Advertising salespeople are highly paid because rejection hurts. They told me to rub Zig Ziglar on it, but the sting and the ache stayed with me. I was 20 years old.
The smiley seminar speaker said, “Look in the mirror each morning and repeat these affirmations.”
Sorry, I’ve already got a religion and it makes me very uncomfortable with self-worship. I know there’s a God and it isn’t me.
My manager tried to teach me how to overcome objections but that only made me feel worse. People were rejecting me because they assumed I was a professional liar and now I was becoming one.
Everywhere I went I heard, “I tried advertising and it didn’t work.”
“Yeah, I know,” whispered the little voice inside me, “I see it not work every day.”
You would have fired me by now, right? I would have fired me, too. But Dennis Worden saw a spark in me that he believed he could fan into a flame. Lucky for both of us, he was right.
My career found wings the day I encountered an advertiser who had a message worth hearing. I delivered his message to my little audience and his business exploded. No question about it, my tiny audience was making him rich. Now I had a success story to tell my prospects. But a success story is a doubled-edged sword. Filled with names and dates and details and numbers, success stories cut through the doubt and make prospects say yes. But the second edge – the one that cuts the seller – is the implied promise, “The same thing will happen to you.”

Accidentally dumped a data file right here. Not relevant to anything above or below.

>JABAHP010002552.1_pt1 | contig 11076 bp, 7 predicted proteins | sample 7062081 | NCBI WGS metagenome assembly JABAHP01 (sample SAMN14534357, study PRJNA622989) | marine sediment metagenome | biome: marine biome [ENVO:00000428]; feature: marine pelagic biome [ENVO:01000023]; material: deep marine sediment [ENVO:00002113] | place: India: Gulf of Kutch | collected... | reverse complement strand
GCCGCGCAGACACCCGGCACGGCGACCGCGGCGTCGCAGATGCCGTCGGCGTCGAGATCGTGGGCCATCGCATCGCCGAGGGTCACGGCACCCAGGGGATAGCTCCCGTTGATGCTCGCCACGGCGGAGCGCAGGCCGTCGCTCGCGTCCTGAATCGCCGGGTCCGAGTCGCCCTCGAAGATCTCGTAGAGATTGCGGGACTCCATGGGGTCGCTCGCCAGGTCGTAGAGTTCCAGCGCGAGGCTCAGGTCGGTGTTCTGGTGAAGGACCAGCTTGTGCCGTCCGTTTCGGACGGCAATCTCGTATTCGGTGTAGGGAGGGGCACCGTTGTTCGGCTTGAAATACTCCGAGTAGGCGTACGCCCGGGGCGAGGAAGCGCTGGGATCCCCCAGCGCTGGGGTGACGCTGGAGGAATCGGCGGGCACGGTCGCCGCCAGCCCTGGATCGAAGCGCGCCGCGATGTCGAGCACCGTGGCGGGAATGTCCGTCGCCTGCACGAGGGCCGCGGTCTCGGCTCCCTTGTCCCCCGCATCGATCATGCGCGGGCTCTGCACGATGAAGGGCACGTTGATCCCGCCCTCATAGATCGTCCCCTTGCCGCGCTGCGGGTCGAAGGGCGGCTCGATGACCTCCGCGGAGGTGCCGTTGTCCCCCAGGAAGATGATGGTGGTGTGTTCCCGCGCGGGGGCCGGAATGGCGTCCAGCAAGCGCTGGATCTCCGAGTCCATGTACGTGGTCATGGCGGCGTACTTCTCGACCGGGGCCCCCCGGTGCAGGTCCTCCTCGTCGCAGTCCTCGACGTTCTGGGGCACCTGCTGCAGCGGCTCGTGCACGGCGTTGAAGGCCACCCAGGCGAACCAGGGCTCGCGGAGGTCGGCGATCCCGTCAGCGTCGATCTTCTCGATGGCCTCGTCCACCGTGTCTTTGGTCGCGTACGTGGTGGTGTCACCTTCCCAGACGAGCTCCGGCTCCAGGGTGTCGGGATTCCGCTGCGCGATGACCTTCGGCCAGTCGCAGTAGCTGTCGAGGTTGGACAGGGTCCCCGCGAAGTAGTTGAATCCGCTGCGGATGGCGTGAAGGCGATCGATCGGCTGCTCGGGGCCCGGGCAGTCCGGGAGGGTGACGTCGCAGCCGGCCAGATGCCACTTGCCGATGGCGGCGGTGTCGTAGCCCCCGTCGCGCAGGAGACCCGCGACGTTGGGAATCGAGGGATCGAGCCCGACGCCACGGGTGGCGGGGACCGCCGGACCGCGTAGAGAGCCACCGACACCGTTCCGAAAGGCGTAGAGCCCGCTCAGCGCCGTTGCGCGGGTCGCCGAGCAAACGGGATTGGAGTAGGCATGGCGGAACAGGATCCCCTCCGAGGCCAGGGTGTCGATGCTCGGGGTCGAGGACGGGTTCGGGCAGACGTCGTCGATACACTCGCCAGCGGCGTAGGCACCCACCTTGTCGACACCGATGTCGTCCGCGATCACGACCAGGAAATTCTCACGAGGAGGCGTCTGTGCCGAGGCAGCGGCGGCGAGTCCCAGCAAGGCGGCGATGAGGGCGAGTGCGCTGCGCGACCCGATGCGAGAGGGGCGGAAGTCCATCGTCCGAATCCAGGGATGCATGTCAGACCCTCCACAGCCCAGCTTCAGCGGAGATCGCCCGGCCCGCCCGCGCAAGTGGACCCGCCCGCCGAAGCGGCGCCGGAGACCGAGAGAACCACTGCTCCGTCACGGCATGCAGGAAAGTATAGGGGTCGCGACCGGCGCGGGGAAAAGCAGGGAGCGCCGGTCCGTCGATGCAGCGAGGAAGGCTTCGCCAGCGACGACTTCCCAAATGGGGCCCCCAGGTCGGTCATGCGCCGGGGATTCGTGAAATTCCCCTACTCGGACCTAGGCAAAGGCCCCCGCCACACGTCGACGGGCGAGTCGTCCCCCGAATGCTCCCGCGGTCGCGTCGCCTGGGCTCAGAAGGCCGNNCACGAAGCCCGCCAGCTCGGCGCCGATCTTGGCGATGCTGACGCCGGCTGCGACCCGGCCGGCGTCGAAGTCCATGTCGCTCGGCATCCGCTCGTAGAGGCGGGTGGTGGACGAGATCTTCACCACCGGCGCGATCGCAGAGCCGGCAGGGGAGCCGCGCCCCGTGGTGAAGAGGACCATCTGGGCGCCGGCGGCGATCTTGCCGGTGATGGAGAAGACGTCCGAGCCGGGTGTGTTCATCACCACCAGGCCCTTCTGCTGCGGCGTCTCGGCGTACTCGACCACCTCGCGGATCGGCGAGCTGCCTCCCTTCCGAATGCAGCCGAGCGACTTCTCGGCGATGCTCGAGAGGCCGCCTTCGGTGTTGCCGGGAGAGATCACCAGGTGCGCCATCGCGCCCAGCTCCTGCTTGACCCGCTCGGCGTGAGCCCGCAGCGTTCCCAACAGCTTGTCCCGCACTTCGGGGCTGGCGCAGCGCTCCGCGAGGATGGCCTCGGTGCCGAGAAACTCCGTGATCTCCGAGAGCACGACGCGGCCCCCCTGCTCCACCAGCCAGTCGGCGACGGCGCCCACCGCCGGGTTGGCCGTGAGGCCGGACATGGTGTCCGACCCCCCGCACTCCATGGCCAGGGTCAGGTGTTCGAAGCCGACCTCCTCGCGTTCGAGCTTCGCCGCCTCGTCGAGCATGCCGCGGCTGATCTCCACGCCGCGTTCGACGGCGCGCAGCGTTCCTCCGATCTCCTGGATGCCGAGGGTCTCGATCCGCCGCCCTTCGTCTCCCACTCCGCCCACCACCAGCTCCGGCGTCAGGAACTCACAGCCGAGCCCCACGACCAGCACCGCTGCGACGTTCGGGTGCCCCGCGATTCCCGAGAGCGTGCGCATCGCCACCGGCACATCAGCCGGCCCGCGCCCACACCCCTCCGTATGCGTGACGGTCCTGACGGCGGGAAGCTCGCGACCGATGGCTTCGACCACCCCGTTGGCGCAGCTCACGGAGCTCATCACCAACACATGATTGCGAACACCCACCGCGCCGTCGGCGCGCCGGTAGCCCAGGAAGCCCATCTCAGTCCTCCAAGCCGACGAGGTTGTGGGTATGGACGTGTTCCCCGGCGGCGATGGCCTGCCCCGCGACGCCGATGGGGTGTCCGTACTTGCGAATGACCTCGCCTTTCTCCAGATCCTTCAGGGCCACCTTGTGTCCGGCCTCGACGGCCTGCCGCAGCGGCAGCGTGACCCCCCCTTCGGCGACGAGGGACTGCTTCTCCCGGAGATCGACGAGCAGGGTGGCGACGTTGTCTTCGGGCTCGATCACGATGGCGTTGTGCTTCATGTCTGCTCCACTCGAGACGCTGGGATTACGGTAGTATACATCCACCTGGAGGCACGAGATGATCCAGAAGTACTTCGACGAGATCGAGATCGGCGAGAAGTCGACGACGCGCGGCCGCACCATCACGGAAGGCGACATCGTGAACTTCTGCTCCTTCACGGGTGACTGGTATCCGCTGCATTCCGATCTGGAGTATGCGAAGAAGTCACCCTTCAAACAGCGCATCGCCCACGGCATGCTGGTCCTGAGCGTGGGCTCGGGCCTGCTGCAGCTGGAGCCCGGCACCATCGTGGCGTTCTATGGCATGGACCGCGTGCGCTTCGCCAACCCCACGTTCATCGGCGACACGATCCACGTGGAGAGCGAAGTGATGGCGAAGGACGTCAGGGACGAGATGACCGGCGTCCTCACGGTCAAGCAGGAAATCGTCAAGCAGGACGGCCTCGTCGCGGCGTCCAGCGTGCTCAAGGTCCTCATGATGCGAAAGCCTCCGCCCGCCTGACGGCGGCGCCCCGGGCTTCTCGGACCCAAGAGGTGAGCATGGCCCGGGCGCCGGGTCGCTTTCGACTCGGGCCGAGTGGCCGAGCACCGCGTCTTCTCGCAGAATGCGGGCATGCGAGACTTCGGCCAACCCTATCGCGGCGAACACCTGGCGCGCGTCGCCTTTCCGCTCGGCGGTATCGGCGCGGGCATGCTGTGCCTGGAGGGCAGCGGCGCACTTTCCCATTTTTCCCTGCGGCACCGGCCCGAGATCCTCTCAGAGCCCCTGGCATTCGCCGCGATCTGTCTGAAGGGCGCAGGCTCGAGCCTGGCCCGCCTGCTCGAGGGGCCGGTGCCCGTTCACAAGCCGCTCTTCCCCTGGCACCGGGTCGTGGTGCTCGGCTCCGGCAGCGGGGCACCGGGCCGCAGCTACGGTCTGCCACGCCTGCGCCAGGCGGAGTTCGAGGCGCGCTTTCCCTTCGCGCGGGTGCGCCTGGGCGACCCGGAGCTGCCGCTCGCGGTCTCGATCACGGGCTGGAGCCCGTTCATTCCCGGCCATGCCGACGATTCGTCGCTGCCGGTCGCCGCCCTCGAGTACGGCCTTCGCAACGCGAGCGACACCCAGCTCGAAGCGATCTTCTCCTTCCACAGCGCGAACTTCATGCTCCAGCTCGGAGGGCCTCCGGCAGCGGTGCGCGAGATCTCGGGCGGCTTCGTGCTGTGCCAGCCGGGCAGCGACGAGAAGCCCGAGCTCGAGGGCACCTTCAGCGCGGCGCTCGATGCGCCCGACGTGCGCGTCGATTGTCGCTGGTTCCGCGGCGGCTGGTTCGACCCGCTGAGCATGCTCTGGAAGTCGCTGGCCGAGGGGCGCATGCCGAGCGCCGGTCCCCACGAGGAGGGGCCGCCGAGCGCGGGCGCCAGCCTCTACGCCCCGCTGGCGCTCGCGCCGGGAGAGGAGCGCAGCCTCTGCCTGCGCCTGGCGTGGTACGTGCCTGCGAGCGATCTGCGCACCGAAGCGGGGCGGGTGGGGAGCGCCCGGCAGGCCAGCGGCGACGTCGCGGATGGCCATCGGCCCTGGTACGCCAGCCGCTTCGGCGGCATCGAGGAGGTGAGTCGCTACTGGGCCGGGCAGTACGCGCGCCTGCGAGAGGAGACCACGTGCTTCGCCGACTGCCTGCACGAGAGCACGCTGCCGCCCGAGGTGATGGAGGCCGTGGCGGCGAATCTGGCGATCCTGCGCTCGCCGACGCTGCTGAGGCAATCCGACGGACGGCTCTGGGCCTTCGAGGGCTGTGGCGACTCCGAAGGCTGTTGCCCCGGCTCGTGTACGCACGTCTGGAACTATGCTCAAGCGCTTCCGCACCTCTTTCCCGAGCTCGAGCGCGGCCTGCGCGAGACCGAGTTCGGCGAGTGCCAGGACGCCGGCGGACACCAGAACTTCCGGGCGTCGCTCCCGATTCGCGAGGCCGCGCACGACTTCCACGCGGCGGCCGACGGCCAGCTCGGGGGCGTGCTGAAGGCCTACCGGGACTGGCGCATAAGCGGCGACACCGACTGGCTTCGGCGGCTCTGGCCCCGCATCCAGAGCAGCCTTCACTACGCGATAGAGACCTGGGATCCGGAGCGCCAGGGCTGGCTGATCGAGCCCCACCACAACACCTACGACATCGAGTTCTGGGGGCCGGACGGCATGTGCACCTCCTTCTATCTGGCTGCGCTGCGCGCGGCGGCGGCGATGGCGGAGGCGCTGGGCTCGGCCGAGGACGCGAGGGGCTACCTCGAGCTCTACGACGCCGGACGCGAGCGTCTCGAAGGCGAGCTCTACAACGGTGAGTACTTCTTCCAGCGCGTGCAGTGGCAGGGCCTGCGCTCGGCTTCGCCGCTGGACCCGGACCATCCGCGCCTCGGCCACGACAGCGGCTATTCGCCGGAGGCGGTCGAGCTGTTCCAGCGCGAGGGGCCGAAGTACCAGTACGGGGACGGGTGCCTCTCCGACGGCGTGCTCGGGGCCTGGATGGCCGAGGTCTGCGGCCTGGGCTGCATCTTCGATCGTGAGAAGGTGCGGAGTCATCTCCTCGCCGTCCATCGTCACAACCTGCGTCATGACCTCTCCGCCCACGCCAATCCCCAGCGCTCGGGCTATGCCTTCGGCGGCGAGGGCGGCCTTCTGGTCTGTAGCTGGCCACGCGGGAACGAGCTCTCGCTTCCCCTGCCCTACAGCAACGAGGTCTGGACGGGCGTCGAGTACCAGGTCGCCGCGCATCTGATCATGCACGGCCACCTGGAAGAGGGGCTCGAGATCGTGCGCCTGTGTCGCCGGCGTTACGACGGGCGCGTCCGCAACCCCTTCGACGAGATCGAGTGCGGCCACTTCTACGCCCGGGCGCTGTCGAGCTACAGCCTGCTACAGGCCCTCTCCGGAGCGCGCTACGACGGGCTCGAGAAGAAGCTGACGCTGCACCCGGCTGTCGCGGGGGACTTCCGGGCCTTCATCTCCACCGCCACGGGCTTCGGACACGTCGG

But if that advertiser’s message is weak, you’ll soon be hearing, “I bought what you said and it didn’t work.” I had been groping blindly in a pitch-dark room when I flicked the light switch on the wall. Suddenly everything was clear: Message and copy are two different things.
“The fish trap exists because of the fish. Once you've gotten the fish you can forget the trap. The rabbit snare exists because of the rabbit. Once you've gotten the rabbit, you can forget the snare. Words exist because of meaning. Once you've gotten the meaning, you can forget the words.” – Chuang-tzu, 350 BC
If Chuang-tzu had been in advertising, he would have said, “Copy exists because of message. Once you’ve gotten the message, you can forget the copy.”
That first successful client owned an auto body shop. He had an invisible location but a powerful message that had never been told. I was merely the guy who uncovered his shiny message and held it up in the light. That was 30 years ago, but I can still tell you the essence of Danny’s message:
1. No one ever plans to have a traffic accident.
2. You don’t really have to get 3 estimates from 3 different body shops.
3. You don’t even have to pay your $250 or $500 deductible.
4. Your insurance company will happily pay whatever their adjustor says is the right amount.
5. When you’ve been involved in a traffic accident, call me.
6. I’ll send out a wrecker to pick up you and your car.
7. I’ll give you a free loaner car to drive while I’m repairing your car.
8. I’ll notify your insurance company and meet with the adjustor.
9. I’ll fix your car for whatever amount the insurance adjustor agrees to pay.
10. You don’t even have to pay your deductible.
11. And since we’ve already got the paint in the gun, we’ll fix those little door dings and scratches on the other side of the car that were there before the accident. No extra charge.